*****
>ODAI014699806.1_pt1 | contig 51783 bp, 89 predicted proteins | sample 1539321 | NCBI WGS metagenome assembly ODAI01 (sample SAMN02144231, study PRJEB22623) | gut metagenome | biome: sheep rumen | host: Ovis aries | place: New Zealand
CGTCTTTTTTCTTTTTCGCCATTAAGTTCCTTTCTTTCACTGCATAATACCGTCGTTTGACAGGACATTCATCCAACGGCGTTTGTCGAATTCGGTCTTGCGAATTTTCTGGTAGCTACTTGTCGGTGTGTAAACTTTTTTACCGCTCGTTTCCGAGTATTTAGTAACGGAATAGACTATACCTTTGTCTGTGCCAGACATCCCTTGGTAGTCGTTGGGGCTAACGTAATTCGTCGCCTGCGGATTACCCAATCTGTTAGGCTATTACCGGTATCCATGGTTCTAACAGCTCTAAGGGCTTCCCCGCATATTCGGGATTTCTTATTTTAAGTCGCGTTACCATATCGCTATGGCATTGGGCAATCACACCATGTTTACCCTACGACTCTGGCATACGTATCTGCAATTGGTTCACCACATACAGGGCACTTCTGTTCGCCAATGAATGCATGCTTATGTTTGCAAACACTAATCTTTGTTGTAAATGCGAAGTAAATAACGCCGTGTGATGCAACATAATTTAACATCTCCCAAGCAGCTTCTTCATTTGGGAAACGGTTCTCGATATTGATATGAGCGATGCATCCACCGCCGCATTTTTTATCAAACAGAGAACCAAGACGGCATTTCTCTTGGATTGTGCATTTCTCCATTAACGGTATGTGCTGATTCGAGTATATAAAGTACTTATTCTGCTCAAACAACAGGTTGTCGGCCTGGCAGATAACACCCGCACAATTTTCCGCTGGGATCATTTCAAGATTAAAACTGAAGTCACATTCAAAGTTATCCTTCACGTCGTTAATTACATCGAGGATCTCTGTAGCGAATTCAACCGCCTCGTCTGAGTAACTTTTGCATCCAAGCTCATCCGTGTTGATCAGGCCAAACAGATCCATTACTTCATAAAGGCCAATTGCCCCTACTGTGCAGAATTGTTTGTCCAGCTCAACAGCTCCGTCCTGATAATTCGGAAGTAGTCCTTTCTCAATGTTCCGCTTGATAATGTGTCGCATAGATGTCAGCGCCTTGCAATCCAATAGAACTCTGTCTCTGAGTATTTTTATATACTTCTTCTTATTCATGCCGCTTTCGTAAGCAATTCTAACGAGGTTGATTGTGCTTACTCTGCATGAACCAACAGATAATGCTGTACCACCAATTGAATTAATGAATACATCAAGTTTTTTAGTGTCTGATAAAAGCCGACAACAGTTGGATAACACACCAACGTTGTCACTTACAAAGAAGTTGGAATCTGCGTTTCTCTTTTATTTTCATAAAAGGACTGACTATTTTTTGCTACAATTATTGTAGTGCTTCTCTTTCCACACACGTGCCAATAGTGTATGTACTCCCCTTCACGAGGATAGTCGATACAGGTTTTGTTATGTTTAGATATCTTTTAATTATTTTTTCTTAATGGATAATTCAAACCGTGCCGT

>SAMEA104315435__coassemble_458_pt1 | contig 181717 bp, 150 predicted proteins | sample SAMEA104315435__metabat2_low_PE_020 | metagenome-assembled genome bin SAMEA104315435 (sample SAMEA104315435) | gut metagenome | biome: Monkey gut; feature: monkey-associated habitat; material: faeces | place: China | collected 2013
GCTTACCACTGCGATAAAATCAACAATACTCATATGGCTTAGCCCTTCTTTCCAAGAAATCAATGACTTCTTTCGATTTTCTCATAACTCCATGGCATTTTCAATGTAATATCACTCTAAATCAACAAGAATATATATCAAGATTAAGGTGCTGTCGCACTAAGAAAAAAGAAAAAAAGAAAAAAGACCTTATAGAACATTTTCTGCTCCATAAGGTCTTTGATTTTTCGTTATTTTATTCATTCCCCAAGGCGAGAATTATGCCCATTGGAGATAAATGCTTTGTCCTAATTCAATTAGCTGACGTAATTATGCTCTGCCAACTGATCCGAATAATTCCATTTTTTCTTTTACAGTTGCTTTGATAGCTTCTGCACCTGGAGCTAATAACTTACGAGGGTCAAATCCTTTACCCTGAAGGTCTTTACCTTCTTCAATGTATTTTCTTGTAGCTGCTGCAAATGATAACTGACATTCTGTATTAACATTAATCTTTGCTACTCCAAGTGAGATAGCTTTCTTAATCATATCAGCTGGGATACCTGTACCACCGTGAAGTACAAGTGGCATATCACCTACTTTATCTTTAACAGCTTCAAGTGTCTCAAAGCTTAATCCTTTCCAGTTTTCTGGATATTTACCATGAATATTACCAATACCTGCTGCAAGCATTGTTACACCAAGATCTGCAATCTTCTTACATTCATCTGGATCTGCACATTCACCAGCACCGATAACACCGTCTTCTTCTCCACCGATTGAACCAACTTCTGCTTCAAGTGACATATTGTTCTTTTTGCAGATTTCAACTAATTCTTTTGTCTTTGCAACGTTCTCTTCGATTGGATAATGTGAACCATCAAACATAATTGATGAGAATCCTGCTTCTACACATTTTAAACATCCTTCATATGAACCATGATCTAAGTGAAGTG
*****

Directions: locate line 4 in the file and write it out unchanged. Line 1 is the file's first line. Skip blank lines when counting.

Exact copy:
GCTTACCACTGCGATAAAATCAACAATACTCATATGGCTTAGCCCTTCTTTCCAAGAAATCAATGACTTCTTTCGATTTTCTCATAACTCCATGGCATTTTCAATGTAATATCACTCTAAATCAACAAGAATATATATCAAGATTAAGGTGCTGTCGCACTAAGAAAAAAGAAAAAAAGAAAAAAGACCTTATAGAACATTTTCTGCTCCATAAGGTCTTTGATTTTTCGTTATTTTATTCATTCCCCAAGGCGAGAATTATGCCCATTGGAGATAAATGCTTTGTCCTAATTCAATTAGCTGACGTAATTATGCTCTGCCAACTGATCCGAATAATTCCATTTTTTCTTTTACAGTTGCTTTGATAGCTTCTGCACCTGGAGCTAATAACTTACGAGGGTCAAATCCTTTACCCTGAAGGTCTTTACCTTCTTCAATGTATTTTCTTGTAGCTGCTGCAAATGATAACTGACATTCTGTATTAACATTAATCTTTGCTACTCCAAGTGAGATAGCTTTCTTAATCATATCAGCTGGGATACCTGTACCACCGTGAAGTACAAGTGGCATATCACCTACTTTATCTTTAACAGCTTCAAGTGTCTCAAAGCTTAATCCTTTCCAGTTTTCTGGATATTTACCATGAATATTACCAATACCTGCTGCAAGCATTGTTACACCAAGATCTGCAATCTTCTTACATTCATCTGGATCTGCACATTCACCAGCACCGATAACACCGTCTTCTTCTCCACCGATTGAACCAACTTCTGCTTCAAGTGACATATTGTTCTTTTTGCAGATTTCAACTAATTCTTTTGTCTTTGCAACGTTCTCTTCGATTGGATAATGTGAACCATCAAACATAATTGATGAGAATCCTGCTTCTACACATTTTAAACATCCTTCATATGAACCATGATCTAAGTGAAGTG